Two North Carolina judges have blocked a discriminatory voter ID law in the state, which they apparently concluded would’ve left Black voters struggling to maintain access to the electoral process. The disputed law is from 2018, and Superior Court Judges Michael O’Foghludha and Vince Rozier concluded in their majority opinion in this case that the law “was motivated at least in part by an unconstitutional intent to target African American voters.” The judges added that other, “less restrictive voter ID laws would have sufficed to achieve the legitimate nonracial purposes of implementing the constitutional amendment requiring voter ID, deterring fraud, or enhancing voter confidence.” (It’s an amendment to the North Carolina state Constitution demanding ID to vote.)
The Associated Press notes that, although further proceedings seem imminent, the “law remains unenforceable with this ruling.” Allison Riggs, who served as a lead attorney for plaintiffs in this case, said that the new ruling shows “how the state’s Republican-controlled legislature undeniably implemented this legislation to maintain its power by targeting voters of color.” The case was heard by a three-judge panel, and one member of the panel (Judge Nathaniel Poovey) supported allowing the controversial law to be enforced, insisting that “evidence before this three-judge panel does not suggest our legislature enacted this law with a racially discriminatory intent.”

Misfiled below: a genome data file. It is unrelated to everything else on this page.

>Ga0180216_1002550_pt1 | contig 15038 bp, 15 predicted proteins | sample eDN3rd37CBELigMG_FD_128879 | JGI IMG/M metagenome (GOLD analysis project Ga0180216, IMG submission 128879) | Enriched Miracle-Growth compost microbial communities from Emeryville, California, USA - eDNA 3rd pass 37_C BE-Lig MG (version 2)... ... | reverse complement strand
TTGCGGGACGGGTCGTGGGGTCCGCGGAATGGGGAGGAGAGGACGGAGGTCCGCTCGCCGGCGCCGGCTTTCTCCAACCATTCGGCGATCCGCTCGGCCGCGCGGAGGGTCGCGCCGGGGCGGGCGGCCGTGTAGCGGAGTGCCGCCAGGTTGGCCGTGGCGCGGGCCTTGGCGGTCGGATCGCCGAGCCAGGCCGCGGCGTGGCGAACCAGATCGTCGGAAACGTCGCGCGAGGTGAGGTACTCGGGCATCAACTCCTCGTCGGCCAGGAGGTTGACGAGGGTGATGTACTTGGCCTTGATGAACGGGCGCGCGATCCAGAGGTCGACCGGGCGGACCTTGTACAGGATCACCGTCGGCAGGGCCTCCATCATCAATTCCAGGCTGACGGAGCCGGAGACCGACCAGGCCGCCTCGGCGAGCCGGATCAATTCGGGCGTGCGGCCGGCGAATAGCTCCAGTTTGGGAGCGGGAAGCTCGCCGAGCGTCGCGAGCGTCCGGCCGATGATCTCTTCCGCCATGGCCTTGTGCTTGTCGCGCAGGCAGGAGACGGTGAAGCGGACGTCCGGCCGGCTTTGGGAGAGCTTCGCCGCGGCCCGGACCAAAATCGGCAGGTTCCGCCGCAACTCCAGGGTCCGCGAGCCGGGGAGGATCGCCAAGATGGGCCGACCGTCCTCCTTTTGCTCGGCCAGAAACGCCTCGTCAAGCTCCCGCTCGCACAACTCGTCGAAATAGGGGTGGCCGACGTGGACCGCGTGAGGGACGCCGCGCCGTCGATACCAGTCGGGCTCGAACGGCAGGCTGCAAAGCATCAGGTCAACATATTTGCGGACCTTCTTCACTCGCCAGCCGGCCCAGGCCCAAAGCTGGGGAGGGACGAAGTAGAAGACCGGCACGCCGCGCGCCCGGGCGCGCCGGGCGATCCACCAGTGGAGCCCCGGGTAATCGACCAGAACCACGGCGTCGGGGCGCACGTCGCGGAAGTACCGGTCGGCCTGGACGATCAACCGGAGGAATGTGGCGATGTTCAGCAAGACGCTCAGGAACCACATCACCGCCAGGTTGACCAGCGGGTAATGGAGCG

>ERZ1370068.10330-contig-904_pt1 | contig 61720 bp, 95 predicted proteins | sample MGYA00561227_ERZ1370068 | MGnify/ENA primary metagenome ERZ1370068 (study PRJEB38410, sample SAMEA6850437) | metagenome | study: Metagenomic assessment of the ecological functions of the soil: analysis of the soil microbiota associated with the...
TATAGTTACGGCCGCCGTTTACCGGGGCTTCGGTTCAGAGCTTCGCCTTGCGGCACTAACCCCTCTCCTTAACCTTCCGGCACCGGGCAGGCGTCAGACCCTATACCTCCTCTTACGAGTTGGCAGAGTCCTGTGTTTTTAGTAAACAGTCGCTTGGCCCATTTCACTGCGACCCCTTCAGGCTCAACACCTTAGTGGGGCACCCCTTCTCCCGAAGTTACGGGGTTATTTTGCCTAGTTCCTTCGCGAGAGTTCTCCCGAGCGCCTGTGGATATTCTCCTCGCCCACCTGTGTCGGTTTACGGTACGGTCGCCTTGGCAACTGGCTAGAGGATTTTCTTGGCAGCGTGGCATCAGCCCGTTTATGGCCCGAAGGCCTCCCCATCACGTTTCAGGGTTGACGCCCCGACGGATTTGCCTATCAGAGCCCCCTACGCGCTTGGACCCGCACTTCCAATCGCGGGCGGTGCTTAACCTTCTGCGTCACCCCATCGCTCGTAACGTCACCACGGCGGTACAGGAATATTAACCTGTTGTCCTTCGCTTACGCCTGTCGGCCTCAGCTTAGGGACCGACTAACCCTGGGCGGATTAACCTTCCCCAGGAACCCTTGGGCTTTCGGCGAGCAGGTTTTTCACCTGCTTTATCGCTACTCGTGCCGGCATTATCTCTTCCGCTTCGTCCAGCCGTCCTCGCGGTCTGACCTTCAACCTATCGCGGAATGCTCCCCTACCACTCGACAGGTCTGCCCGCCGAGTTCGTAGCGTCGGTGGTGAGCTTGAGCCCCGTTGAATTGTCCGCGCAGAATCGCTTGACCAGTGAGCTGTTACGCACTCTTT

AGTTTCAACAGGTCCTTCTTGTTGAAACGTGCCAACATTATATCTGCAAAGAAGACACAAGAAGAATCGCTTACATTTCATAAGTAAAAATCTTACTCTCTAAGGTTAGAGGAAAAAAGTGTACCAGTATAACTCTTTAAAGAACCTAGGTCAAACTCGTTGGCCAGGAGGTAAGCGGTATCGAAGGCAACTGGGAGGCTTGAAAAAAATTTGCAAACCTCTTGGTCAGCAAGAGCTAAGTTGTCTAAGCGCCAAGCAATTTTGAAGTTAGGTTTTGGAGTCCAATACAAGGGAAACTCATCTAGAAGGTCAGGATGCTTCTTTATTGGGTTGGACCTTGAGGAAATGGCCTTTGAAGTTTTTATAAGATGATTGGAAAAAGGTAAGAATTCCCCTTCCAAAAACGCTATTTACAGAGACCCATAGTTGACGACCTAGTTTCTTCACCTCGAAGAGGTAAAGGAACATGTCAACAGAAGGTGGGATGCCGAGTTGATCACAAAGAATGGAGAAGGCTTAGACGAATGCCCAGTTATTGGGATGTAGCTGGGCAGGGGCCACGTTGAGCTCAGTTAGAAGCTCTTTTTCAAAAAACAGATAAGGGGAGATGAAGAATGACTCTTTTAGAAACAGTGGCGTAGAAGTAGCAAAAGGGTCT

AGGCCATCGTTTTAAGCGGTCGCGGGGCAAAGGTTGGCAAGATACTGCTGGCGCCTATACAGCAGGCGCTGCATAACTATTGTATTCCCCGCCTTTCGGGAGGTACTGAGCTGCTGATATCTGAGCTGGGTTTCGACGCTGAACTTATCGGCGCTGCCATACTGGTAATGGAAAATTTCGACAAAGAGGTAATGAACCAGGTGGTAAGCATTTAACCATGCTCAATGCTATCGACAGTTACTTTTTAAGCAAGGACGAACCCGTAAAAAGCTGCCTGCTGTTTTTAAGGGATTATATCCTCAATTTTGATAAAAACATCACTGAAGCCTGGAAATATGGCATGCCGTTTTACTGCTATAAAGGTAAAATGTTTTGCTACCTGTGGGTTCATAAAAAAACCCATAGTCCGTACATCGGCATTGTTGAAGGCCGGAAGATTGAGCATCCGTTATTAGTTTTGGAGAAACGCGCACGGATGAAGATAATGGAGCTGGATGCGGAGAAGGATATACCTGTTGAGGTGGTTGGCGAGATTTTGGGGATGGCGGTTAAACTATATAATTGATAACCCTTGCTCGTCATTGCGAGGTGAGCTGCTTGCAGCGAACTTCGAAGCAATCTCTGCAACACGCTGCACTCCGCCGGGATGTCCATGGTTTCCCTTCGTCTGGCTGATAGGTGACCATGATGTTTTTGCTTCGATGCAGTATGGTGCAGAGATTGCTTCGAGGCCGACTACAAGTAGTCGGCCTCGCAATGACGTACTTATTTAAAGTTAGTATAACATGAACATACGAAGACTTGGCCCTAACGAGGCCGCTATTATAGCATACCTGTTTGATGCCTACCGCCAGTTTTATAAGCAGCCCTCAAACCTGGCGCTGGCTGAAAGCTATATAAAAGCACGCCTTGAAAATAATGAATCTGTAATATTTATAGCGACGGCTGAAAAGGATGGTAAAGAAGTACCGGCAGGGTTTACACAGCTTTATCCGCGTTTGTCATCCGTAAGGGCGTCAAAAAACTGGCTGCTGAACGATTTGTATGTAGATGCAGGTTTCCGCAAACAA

This voter ID law emerged after an attempt in earlier years to impose voter ID regulations in North Carolina. An earlier bill including such regulations was also partly struck down in court, with a federal court concluding that the provisions had been put together to target Black voters with “almost surgical precision.” During the trial ahead of these judges’ ruling on the more recent law, some “of the plaintiffs testified about their difficulties in obtaining an ID or voting when the earlier photo ID law was in effect,” the Associated Press explains. Although the more recent law broadened the list of forms of voter ID that would be allowed, those two judges “decided that the changes didn’t eliminate fully the racial bias and permanently blocked enforcement of the ID law,” as the Associated Press adds. Read more at this link.